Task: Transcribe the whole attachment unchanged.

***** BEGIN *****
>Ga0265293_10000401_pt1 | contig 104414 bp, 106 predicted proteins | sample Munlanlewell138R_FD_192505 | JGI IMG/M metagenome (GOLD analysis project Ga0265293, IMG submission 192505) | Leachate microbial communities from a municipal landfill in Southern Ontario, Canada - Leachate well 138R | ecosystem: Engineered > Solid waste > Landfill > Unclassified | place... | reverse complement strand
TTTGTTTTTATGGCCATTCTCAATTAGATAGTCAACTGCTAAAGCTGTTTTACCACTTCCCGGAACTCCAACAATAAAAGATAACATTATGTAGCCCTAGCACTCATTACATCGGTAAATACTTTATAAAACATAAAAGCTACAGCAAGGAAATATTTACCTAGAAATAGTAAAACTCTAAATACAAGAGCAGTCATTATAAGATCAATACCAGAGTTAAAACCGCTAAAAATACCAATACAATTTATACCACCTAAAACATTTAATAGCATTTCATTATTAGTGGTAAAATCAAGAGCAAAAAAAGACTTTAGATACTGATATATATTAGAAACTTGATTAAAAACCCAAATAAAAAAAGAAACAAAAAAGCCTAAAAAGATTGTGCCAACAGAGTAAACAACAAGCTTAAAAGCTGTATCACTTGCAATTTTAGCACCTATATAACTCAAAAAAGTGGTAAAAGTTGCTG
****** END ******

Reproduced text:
>Ga0265293_10000401_pt1 | contig 104414 bp, 106 predicted proteins | sample Munlanlewell138R_FD_192505 | JGI IMG/M metagenome (GOLD analysis project Ga0265293, IMG submission 192505) | Leachate microbial communities from a municipal landfill in Southern Ontario, Canada - Leachate well 138R | ecosystem: Engineered > Solid waste > Landfill > Unclassified | place... | reverse complement strand
TTTGTTTTTATGGCCATTCTCAATTAGATAGTCAACTGCTAAAGCTGTTTTACCACTTCCCGGAACTCCAACAATAAAAGATAACATTATGTAGCCCTAGCACTCATTACATCGGTAAATACTTTATAAAACATAAAAGCTACAGCAAGGAAATATTTACCTAGAAATAGTAAAACTCTAAATACAAGAGCAGTCATTATAAGATCAATACCAGAGTTAAAACCGCTAAAAATACCAATACAATTTATACCACCTAAAACATTTAATAGCATTTCATTATTAGTGGTAAAATCAAGAGCAAAAAAAGACTTTAGATACTGATATATATTAGAAACTTGATTAAAAACCCAAATAAAAAAAGAAACAAAAAAGCCTAAAAAGATTGTGCCAACAGAGTAAACAACAAGCTTAAAAGCTGTATCACTTGCAATTTTAGCACCTATATAACTCAAAAAAGTGGTAAAAGTTGCTG